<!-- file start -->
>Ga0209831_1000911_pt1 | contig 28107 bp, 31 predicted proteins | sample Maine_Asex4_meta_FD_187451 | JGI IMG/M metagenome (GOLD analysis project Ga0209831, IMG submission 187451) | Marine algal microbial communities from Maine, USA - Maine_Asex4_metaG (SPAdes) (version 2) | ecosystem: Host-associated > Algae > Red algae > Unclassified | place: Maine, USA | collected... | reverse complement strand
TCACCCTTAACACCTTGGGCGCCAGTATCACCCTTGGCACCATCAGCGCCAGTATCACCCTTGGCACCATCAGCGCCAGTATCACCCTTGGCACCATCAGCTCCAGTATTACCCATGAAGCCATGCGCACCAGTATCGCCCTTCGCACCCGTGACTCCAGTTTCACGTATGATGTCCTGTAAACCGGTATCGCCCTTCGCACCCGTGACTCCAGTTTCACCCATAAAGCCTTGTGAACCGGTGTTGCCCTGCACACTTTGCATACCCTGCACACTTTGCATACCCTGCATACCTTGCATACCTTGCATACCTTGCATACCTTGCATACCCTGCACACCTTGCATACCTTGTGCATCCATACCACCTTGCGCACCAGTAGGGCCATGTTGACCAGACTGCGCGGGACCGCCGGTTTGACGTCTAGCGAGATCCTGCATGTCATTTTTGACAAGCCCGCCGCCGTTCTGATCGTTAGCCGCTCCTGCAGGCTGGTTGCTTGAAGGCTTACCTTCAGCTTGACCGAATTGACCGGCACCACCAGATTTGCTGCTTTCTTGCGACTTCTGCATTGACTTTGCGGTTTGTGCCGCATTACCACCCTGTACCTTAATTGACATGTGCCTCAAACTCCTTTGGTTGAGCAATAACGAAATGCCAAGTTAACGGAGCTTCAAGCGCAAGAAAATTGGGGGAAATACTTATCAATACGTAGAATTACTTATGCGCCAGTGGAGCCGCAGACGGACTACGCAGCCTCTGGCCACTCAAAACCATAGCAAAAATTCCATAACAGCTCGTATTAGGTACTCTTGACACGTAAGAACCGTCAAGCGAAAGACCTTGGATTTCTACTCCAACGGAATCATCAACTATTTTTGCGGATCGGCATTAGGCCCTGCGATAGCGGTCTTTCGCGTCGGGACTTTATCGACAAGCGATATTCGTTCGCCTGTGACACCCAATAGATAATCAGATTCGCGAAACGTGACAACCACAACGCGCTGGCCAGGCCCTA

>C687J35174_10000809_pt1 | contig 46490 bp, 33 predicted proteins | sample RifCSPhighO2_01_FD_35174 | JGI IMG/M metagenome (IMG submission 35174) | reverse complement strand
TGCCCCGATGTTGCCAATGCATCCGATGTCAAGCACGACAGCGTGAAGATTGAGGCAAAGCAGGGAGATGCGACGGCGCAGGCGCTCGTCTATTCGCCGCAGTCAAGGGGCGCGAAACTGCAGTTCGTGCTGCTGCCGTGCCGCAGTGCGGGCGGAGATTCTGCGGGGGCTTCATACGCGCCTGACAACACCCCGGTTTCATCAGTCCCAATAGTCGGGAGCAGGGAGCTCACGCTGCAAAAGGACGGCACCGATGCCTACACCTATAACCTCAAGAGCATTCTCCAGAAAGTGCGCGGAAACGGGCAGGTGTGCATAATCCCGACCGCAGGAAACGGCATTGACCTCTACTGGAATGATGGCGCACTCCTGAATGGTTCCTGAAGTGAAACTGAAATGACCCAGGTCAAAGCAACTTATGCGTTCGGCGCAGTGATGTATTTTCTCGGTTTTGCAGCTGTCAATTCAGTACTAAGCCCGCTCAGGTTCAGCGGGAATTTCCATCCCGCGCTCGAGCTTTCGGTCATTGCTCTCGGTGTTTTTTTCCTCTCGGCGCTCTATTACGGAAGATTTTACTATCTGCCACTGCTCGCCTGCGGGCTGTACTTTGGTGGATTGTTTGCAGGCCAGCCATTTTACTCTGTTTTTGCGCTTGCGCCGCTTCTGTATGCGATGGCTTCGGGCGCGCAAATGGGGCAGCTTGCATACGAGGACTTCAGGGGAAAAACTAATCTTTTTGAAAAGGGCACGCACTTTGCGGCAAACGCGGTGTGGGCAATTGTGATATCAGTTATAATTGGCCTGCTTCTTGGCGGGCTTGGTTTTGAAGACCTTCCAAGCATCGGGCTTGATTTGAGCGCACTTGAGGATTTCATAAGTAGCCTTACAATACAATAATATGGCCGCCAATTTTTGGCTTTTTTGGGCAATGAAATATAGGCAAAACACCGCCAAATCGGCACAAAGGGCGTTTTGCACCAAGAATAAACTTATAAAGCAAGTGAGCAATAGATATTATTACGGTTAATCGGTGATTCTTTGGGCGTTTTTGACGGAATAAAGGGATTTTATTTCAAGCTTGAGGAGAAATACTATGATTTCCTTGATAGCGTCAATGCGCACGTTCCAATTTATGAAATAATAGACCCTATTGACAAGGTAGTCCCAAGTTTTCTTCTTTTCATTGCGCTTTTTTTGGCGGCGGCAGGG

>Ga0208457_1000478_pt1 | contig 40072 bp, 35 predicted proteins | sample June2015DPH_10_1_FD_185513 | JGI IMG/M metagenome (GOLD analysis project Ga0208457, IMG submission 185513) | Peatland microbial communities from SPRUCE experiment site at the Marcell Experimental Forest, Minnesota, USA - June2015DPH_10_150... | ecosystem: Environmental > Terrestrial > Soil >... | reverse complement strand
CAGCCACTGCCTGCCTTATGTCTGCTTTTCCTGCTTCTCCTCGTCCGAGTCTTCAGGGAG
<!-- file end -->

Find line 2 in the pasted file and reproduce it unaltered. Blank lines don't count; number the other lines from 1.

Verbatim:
TCACCCTTAACACCTTGGGCGCCAGTATCACCCTTGGCACCATCAGCGCCAGTATCACCCTTGGCACCATCAGCGCCAGTATCACCCTTGGCACCATCAGCTCCAGTATTACCCATGAAGCCATGCGCACCAGTATCGCCCTTCGCACCCGTGACTCCAGTTTCACGTATGATGTCCTGTAAACCGGTATCGCCCTTCGCACCCGTGACTCCAGTTTCACCCATAAAGCCTTGTGAACCGGTGTTGCCCTGCACACTTTGCATACCCTGCACACTTTGCATACCCTGCATACCTTGCATACCTTGCATACCTTGCATACCTTGCATACCCTGCACACCTTGCATACCTTGTGCATCCATACCACCTTGCGCACCAGTAGGGCCATGTTGACCAGACTGCGCGGGACCGCCGGTTTGACGTCTAGCGAGATCCTGCATGTCATTTTTGACAAGCCCGCCGCCGTTCTGATCGTTAGCCGCTCCTGCAGGCTGGTTGCTTGAAGGCTTACCTTCAGCTTGACCGAATTGACCGGCACCACCAGATTTGCTGCTTTCTTGCGACTTCTGCATTGACTTTGCGGTTTGTGCCGCATTACCACCCTGTACCTTAATTGACATGTGCCTCAAACTCCTTTGGTTGAGCAATAACGAAATGCCAAGTTAACGGAGCTTCAAGCGCAAGAAAATTGGGGGAAATACTTATCAATACGTAGAATTACTTATGCGCCAGTGGAGCCGCAGACGGACTACGCAGCCTCTGGCCACTCAAAACCATAGCAAAAATTCCATAACAGCTCGTATTAGGTACTCTTGACACGTAAGAACCGTCAAGCGAAAGACCTTGGATTTCTACTCCAACGGAATCATCAACTATTTTTGCGGATCGGCATTAGGCCCTGCGATAGCGGTCTTTCGCGTCGGGACTTTATCGACAAGCGATATTCGTTCGCCTGTGACACCCAATAGATAATCAGATTCGCGAAACGTGACAACCACAACGCGCTGGCCAGGCCCTA